Criação de Animais Domésticos/métodos , Animais Selvagens/genética , Fator de Crescimento Derivado de Plaquetas/metabolismo , Carneiro Doméstico/genética , Alelos , Animais , Cruzamento , Feminino , Frequência do Gene , Variação Genética , Genética , Genômica , Genótipo , Sequenciamento de Nucleotídeos em Larga Escala , Desequilíbrio de Ligação , Mutação , Fenótipo , Polimorfismo de Nucleotídeo Único , Seleção Genética , Análise de Sequência de DNA , Ovinos , Especificidade da Espécie , Sequenciamento Completo do Genoma
5.
Mol Biol Evol ; 36(2): 283-303, 2019 02 01.
Artigo em Inglês | MEDLINE | ID: mdl-30445533

RESUMO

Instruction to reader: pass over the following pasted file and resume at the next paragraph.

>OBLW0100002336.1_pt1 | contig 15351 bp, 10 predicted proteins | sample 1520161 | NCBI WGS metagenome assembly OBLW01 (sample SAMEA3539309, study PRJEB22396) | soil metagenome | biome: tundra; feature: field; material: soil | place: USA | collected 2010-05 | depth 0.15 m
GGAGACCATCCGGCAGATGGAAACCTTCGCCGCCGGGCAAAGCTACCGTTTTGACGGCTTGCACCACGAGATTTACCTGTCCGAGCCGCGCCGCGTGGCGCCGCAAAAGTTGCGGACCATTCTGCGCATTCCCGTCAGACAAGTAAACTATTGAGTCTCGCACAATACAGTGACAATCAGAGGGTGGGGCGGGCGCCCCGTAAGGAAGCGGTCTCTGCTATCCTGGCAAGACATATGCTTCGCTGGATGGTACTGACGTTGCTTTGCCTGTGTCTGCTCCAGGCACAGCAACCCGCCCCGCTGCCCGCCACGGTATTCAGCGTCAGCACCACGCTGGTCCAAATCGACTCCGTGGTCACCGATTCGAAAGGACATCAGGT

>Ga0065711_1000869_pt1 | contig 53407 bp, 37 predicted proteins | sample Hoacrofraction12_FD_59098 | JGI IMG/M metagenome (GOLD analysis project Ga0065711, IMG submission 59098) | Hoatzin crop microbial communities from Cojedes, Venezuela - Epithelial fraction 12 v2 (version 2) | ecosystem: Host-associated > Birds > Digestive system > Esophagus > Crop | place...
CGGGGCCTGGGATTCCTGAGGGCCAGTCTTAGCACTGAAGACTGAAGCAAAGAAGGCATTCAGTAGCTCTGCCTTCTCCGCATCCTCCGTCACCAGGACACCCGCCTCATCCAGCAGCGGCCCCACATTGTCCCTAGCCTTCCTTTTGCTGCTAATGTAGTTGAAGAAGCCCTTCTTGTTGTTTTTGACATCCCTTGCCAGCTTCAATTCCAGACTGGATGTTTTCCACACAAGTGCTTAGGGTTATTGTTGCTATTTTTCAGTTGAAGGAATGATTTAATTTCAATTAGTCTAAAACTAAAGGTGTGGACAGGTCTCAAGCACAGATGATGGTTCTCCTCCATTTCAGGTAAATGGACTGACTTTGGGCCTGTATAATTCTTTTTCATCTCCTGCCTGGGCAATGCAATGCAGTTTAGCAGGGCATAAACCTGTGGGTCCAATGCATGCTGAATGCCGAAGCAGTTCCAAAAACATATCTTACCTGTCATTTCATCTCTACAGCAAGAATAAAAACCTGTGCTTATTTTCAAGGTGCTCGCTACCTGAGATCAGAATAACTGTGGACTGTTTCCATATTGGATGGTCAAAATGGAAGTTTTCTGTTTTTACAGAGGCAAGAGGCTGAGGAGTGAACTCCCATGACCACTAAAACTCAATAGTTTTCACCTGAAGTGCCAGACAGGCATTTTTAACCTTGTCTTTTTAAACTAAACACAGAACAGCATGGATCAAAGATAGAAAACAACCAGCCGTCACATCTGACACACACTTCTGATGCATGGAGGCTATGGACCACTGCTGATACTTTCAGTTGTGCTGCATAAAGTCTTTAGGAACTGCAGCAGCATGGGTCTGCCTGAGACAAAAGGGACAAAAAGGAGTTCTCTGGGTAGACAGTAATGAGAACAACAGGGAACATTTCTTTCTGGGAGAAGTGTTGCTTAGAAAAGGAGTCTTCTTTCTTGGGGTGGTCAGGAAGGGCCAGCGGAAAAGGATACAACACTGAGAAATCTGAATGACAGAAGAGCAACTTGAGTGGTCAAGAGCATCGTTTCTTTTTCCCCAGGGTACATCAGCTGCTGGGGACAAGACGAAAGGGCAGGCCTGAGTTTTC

Tibetan sheep are the most common and widespread domesticated animals on the Qinghai-Tibetan Plateau (QTP) and have played an essential role in the permanent human occupation of this high-altitude region. However, the precise timing, route, and process of sheep pastoralism in the QTP region remain poorly established, and little is known about the underlying genomic changes that occurred during the process. Here, we investigate the genomic variation in Tibetan sheep using whole-genome sequences, single nucleotide polymorphism arrays, mitochondrial DNA, and Y-chromosomal variants in 986 samples throughout their distribution range. We detect strong signatures of selection in genes involved in the hypoxia and ultraviolet signaling pathways (e.g., HIF-1 pathway and HBB and MITF genes) and in genes associated with morphological traits such as horn size and shape (e.g., RXFP2). We identify clear signals of argali (Ovis ammon) introgression into sympatric Tibetan sheep, covering 5.23-5.79% of their genomes. The introgressed genomic regions are enriched in genes related to oxygen transportation system, sensory perception, and morphological phenotypes, in particular the genes HBB and RXFP2 with strong signs of adaptive introgression. The spatial distribution of genomic diversity and demographic reconstruction of the history of Tibetan sheep show a stepwise pattern of colonization with their initial spread onto the QTP from its northeastern part ∼3,100 years ago, followed by further southwest expansion to the central QTP ∼1,300 years ago. Together with archeological evidence, the date and route reveal the history of human expansions on the QTP by the Tang-Bo Ancient Road during the late Holocene. Our findings contribute to a depth understanding of early pastoralism and the local adaptation of Tibetan sheep as well as the late-Holocene human occupation of the QTP.